Originally Posted by PaintHorseMares View Post
If it was my new horse, I would make sure I had a good farrier, get his opinion, and see how the horse does barefoot for myself before jumping into boots or shoes.
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I will be calling around for farriers during the next week to get prices etc, including one barefoot trimmer. I might ask all of their opinions, like you say, keep him barefoot for a bit. He'l be spending at least the first few weeks just plodding around a paddock, so I don't think it'd do much damage.
Boots are only cost effective if you happen to buy the exact right size the first time. If not, you'll spend hundreds trying every different boot on the market.
If you already know he gets tenders on some surfaces, best to just give him the protection of shoes assuming you have a farrier who knows what he's doing. Mention the pulled shoe problem to him/her and see what they recommend. I use bell boots on my horse's fronts so he doesn't step off a shoe when he's out being a goofball.
Are bell boots something that can be left on them in the paddock?
It also depends on what you are doing with him. Boots dont work well for some events. For a lease horse, Id be more inclined to shoe if I wasnt familiar with boots just for reasons Puck mentioned. If I was familier with boots, They can be bought reasonable and cheap used from some of the used boot listings on Facebook and Yahoo.
Also, Im not a big fan or booting back feet. Id probably shoe them personally.
He's only for trail riding. I figure that, with the boots, I can just sell them whenever the lease ends. I also wasn't sure how booting the back feet would go, but they're the main ones that need protecting.
If he has thin, flat soles, shoes won't help him, but they will allow you to ride him where you want. He will need pads too to protect his soles if shod. Alternately, boots will actually protect his feet where/when necessary, he can be bare the rest of the time.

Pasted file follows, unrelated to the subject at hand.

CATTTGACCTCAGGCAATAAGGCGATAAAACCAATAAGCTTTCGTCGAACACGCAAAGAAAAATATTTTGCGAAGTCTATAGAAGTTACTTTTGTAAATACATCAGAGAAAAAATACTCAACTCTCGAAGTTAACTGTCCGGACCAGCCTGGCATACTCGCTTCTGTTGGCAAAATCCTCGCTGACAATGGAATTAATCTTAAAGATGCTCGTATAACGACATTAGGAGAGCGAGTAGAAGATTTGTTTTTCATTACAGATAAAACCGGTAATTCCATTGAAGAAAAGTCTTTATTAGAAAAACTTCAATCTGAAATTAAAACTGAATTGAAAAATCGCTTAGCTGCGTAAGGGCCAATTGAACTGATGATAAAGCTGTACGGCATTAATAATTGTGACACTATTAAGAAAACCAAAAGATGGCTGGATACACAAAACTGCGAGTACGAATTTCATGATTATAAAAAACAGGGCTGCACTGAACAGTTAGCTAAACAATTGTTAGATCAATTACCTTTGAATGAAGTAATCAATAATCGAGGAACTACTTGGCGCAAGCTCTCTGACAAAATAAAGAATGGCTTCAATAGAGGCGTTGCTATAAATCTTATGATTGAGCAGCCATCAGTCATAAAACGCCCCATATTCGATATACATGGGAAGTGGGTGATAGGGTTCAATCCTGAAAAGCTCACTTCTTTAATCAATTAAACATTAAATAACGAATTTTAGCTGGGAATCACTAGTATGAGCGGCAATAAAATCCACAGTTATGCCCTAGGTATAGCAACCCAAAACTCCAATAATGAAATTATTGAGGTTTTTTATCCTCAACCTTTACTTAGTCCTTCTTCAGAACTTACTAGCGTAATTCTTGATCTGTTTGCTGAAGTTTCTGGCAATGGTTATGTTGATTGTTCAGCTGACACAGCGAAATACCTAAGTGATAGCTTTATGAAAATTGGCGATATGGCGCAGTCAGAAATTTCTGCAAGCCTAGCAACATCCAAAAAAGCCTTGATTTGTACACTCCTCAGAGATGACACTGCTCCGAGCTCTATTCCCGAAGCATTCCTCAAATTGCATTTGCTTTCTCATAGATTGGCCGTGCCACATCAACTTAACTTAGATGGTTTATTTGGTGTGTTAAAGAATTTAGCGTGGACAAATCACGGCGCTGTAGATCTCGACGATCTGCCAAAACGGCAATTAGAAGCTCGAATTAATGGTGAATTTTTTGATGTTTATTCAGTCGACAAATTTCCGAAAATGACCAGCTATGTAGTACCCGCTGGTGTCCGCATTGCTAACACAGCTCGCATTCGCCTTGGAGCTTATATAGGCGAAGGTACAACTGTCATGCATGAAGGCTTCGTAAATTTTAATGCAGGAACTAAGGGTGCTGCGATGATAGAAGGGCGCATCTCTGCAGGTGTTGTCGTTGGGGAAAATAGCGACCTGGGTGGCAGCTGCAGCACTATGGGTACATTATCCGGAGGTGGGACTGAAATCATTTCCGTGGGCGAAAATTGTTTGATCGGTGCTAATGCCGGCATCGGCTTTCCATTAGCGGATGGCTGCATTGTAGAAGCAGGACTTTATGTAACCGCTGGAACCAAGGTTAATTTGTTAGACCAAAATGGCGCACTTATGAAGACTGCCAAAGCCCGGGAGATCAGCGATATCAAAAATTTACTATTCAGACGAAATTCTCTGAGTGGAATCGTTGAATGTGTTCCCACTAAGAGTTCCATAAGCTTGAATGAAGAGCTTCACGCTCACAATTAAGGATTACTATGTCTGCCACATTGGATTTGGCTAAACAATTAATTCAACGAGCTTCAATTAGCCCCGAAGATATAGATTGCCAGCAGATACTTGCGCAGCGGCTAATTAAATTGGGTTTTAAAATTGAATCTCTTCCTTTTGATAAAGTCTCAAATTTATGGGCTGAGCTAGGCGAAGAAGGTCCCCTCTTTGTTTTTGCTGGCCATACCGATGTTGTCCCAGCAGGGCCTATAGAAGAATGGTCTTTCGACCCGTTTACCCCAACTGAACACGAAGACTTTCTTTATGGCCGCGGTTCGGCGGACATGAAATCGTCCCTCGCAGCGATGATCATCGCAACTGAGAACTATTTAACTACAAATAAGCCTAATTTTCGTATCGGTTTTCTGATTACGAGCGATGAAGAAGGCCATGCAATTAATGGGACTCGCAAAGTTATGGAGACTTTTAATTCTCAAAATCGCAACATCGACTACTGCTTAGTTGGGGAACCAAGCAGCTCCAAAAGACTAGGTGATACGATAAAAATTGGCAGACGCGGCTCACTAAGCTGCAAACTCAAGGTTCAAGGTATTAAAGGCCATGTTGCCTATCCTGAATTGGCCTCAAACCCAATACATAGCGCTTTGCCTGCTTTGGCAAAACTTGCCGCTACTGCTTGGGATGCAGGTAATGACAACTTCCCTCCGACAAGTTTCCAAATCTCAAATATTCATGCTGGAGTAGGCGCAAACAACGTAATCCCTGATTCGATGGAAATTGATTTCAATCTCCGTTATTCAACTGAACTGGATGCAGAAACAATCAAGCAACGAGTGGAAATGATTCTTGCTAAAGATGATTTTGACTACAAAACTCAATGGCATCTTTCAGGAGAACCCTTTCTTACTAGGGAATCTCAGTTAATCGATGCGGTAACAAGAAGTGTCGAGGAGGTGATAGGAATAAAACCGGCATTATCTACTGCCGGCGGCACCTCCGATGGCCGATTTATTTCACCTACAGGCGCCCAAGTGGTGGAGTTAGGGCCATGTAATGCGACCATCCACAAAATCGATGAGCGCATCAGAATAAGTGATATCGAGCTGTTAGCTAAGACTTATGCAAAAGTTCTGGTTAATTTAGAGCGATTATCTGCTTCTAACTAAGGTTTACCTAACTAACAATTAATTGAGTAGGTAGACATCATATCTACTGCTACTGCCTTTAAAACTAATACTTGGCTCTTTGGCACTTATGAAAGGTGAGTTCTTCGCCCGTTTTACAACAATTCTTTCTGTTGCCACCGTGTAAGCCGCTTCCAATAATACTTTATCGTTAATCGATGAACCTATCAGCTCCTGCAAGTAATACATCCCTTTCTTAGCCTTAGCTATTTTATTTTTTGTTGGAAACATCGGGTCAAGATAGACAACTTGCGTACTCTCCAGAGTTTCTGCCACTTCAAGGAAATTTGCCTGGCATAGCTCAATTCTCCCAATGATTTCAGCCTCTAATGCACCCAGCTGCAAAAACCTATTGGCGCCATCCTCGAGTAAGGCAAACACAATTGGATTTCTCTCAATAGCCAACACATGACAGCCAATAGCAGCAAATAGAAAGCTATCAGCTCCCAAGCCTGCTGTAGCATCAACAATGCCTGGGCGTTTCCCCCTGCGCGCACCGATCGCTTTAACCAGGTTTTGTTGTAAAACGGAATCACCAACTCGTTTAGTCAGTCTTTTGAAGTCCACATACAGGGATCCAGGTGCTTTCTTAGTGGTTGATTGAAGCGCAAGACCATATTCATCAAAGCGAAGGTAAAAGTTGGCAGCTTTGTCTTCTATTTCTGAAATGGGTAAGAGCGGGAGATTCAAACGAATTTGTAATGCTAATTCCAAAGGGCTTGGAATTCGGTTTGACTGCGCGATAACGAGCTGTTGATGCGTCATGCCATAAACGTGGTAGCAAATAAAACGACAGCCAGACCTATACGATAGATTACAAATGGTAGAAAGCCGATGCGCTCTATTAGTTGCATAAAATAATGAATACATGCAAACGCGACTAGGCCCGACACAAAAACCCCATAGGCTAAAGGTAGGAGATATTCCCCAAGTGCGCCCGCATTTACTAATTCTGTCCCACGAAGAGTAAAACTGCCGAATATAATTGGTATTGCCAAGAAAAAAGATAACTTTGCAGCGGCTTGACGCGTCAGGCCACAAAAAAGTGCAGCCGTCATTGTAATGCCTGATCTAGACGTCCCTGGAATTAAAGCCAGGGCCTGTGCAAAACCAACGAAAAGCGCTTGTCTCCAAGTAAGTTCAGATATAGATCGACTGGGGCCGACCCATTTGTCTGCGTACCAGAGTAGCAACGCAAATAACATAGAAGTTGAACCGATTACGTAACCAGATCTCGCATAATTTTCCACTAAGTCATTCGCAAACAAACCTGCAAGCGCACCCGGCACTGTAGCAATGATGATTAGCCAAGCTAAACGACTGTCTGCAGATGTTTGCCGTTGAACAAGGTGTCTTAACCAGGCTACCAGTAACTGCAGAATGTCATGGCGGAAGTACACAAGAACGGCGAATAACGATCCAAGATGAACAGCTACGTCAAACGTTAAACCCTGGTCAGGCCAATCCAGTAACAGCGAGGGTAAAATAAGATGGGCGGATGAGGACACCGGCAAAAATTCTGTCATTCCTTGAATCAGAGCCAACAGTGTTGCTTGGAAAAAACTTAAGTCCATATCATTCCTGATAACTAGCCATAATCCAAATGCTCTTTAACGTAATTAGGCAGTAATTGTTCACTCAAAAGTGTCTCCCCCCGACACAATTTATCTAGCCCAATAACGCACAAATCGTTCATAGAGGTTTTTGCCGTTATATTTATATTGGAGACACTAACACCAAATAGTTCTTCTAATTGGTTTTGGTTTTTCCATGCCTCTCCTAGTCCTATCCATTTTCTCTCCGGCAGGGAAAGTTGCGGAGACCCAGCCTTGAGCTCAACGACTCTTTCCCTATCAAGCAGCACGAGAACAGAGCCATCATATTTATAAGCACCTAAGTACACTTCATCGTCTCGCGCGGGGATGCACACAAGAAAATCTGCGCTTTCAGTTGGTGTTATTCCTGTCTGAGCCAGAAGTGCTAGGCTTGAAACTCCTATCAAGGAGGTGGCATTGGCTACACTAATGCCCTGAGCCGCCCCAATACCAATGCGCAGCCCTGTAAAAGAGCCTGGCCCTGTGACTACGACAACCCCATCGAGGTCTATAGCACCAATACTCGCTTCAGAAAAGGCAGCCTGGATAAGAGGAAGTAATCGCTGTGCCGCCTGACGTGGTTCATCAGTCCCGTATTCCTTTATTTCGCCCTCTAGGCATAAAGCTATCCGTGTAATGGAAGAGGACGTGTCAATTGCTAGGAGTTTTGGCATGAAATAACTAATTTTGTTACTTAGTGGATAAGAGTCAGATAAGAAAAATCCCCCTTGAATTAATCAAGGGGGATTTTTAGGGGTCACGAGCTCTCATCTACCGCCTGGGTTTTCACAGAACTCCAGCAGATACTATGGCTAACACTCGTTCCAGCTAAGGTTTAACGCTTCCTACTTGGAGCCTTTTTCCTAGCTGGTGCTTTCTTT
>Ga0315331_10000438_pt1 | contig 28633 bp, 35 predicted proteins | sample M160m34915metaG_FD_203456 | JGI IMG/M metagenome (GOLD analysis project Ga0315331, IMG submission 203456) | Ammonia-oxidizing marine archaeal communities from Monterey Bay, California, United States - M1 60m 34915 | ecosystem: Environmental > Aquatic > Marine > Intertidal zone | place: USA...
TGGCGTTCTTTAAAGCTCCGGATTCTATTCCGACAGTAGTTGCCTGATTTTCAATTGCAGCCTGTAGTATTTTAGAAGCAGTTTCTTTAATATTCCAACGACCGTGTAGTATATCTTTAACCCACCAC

The others are right that boots aren't suitable for everything or every horse & depending on the conformation of his feet at the moment, you may need to get them in better shape before sizing him. As far as economics, boots tend to come out better in the long run, assuming the fit is right & they're suitable for what you want. Obviously if the horse has a habit of losing shoes, that's going to get more expensive. They're generally perfectly suitable for road riding, for eg & will also provide more grip than bare(way more than metal shoes) on bitumen & more shock absorbtion.
That's what I was thinking - boots would give the best in comfort and protection. I might look into seeing if I can get a boot to try... I know some suppliers do do that. The traction is another thing that I like. Some of the roads around here are a bit slippery, especially those that have been recently resurfaced.
I might ask a few farriers for their opinions and try to track down some suppliers of boots.. if I can get a 'sample' to try, then that will help with the whole fitting thing.